Edited by Luis A. Ortiz López, Rosa E. Guzzardo Tamargo and Melvin González-Rivera
[Issues in Hispanic and Lusophone Linguistics 22] 2020
► pp. 215–234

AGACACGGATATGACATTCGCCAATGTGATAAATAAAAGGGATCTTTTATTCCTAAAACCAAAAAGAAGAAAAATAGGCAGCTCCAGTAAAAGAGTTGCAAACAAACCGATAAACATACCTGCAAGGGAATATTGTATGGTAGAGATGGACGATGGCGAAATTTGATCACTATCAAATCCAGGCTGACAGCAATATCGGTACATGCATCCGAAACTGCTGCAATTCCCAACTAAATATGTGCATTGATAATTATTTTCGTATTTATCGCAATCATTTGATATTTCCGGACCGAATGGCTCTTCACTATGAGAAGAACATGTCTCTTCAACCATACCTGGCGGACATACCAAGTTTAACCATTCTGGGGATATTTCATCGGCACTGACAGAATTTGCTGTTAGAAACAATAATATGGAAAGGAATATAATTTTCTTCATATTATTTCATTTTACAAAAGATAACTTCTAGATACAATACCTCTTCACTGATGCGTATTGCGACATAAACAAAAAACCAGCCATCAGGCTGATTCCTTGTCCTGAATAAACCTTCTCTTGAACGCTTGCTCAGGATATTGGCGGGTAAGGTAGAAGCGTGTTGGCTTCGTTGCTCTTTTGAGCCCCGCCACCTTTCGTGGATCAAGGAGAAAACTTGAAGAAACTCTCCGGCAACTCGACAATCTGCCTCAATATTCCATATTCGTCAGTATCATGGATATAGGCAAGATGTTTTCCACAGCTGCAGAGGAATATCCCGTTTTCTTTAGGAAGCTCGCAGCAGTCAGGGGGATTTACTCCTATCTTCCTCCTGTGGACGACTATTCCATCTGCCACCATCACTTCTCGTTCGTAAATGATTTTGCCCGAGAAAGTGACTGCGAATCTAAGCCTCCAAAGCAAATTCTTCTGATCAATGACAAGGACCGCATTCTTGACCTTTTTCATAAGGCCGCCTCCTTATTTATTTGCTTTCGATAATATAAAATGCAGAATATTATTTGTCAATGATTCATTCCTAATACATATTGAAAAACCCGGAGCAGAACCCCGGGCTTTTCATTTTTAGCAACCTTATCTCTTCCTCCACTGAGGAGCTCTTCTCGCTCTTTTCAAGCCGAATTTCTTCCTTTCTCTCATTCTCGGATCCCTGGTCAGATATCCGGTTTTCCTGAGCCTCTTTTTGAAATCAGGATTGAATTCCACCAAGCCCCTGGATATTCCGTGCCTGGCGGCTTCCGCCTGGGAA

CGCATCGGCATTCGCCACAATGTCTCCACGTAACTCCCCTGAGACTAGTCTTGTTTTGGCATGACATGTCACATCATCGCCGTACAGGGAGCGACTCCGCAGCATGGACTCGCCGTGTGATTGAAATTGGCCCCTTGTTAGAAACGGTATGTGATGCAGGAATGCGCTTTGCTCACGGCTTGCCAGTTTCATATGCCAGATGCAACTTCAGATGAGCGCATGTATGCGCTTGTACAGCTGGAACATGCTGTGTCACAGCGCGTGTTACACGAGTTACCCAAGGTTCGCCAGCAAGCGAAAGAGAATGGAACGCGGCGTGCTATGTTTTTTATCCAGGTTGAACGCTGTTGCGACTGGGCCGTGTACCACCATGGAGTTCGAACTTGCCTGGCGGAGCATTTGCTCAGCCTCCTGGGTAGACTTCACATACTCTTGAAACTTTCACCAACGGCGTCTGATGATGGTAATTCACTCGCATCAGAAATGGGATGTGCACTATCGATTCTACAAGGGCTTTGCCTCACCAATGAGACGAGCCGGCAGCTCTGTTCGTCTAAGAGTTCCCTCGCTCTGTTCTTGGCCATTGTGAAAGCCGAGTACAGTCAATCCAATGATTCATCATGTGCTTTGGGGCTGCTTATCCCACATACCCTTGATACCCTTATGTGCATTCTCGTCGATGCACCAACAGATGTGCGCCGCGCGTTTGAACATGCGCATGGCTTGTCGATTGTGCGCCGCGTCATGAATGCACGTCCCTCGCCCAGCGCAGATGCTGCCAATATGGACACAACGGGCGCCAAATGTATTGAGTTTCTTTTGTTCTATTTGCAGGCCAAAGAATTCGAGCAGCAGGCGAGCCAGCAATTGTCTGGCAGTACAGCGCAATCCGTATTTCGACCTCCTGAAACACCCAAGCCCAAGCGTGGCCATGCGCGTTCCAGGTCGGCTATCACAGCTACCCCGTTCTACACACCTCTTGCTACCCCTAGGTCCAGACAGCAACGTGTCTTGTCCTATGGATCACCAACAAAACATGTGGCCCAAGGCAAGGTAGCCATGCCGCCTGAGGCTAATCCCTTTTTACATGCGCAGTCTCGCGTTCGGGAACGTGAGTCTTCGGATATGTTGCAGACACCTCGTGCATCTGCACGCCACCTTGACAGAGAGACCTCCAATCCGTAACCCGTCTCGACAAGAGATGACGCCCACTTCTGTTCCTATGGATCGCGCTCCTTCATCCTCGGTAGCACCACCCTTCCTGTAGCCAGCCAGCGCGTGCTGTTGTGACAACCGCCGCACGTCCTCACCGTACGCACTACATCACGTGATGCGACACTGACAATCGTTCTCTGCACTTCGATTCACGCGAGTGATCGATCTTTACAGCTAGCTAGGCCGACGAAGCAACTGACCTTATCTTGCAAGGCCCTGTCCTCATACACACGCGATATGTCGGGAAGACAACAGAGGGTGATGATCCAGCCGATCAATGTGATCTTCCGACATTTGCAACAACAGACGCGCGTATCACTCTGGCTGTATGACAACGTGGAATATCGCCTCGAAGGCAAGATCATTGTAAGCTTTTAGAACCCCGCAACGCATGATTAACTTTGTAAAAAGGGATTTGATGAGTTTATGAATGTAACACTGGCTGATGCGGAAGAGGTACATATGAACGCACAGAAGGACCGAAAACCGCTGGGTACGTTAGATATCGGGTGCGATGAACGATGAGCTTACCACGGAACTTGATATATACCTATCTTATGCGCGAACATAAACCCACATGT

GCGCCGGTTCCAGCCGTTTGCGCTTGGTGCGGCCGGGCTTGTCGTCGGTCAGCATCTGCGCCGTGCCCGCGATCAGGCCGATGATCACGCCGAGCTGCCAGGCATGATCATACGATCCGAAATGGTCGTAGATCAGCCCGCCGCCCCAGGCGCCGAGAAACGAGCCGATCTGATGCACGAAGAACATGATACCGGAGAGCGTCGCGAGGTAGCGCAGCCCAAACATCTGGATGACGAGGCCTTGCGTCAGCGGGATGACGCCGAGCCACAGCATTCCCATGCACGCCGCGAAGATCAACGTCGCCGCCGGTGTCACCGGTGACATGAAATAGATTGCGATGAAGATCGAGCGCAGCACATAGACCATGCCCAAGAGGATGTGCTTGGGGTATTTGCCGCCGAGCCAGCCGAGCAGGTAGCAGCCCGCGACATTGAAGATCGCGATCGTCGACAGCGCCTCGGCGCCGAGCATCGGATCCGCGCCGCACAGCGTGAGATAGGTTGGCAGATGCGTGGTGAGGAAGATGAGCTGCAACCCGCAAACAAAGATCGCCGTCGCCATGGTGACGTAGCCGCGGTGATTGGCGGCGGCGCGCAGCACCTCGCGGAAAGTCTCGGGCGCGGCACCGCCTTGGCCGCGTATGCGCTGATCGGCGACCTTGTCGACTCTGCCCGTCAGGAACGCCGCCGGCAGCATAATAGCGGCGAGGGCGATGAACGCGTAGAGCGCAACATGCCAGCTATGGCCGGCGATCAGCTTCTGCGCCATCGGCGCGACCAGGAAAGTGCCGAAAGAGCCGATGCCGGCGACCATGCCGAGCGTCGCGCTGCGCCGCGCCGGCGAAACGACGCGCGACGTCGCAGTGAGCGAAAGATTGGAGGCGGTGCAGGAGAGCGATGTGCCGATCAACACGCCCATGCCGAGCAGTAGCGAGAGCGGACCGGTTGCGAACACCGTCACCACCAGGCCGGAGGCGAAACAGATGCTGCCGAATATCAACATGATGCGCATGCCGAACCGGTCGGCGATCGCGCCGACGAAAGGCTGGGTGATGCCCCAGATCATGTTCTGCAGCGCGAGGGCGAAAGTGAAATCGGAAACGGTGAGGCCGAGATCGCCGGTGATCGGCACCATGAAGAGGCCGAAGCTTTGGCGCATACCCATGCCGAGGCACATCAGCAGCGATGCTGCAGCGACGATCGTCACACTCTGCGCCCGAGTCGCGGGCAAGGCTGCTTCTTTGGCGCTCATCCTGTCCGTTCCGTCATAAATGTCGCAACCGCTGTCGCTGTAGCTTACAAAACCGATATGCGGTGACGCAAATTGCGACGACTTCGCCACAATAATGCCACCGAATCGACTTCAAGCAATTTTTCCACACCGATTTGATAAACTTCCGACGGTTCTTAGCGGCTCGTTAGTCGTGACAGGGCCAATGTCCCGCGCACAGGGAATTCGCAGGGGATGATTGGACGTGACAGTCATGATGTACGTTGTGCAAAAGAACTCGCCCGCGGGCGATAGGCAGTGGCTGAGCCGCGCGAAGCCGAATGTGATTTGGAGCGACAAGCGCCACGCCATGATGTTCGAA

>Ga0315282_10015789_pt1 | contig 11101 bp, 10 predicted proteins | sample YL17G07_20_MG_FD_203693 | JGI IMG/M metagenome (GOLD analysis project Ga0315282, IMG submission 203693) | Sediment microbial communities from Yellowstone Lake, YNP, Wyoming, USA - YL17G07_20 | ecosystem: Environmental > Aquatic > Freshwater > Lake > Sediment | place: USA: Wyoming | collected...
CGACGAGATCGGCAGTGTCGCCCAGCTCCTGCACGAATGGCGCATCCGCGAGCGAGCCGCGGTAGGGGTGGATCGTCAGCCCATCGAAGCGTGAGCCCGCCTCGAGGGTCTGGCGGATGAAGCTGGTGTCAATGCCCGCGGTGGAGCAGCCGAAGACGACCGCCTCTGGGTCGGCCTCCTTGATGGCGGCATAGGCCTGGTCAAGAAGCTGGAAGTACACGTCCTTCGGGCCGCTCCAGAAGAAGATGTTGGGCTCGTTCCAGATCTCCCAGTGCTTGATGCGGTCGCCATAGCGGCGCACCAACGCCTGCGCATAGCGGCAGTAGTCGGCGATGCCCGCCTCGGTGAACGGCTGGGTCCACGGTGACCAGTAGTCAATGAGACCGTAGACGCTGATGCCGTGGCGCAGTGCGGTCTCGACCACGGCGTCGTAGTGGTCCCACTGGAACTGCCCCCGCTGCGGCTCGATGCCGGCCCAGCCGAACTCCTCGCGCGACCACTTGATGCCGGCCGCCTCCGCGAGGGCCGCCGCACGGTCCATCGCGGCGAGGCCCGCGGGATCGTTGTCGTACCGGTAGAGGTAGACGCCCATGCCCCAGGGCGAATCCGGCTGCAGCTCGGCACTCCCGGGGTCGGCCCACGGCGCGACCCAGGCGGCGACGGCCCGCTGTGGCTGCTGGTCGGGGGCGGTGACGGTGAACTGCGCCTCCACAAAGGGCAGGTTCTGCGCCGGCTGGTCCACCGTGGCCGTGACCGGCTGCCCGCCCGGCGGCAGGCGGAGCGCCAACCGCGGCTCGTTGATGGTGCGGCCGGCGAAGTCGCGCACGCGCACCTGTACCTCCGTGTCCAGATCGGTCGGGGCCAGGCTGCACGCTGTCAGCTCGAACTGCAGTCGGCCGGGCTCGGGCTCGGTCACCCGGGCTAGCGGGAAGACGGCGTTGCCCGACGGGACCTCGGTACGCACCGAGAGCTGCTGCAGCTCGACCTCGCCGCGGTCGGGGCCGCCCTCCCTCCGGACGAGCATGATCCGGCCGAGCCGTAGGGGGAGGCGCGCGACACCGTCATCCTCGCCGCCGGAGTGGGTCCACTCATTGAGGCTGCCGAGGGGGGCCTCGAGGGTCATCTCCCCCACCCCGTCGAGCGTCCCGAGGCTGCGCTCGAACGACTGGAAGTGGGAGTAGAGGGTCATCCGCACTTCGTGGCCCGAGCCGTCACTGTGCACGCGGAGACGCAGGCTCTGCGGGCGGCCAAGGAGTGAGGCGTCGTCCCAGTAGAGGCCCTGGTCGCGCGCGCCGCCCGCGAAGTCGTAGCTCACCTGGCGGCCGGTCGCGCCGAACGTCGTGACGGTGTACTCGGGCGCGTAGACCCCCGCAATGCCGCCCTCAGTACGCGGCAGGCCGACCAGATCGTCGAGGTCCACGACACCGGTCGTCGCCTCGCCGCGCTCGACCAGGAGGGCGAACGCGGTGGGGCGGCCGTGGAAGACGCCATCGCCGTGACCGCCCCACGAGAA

This study examines the distribution and use of simple and progressive forms in two groups: English-speaking heritage speakers of Spanish in the U.S. (n = 9) and Brazilian Portuguese-speaking heritage speakers of Spanish in Brazil (n = 15). We hypothesized that the groups would show different crosslinguistic influence from their dominant languages in their choice of verb forms. We collected semi-spontaneous production data via oral narratives and analyzed group differences in verb form, either simple or progressive, in activity and accomplishment verbs (Vendler, 1967). The results show a main effect for group, confirming that English-Spanish bilinguals favor progressive verb forms in such contexts, while Brazilian Portuguese-Spanish bilinguals opt for simple verb forms. We discuss our findings following previous work by Jiang (2000) and Putnam & Sánchez (2013).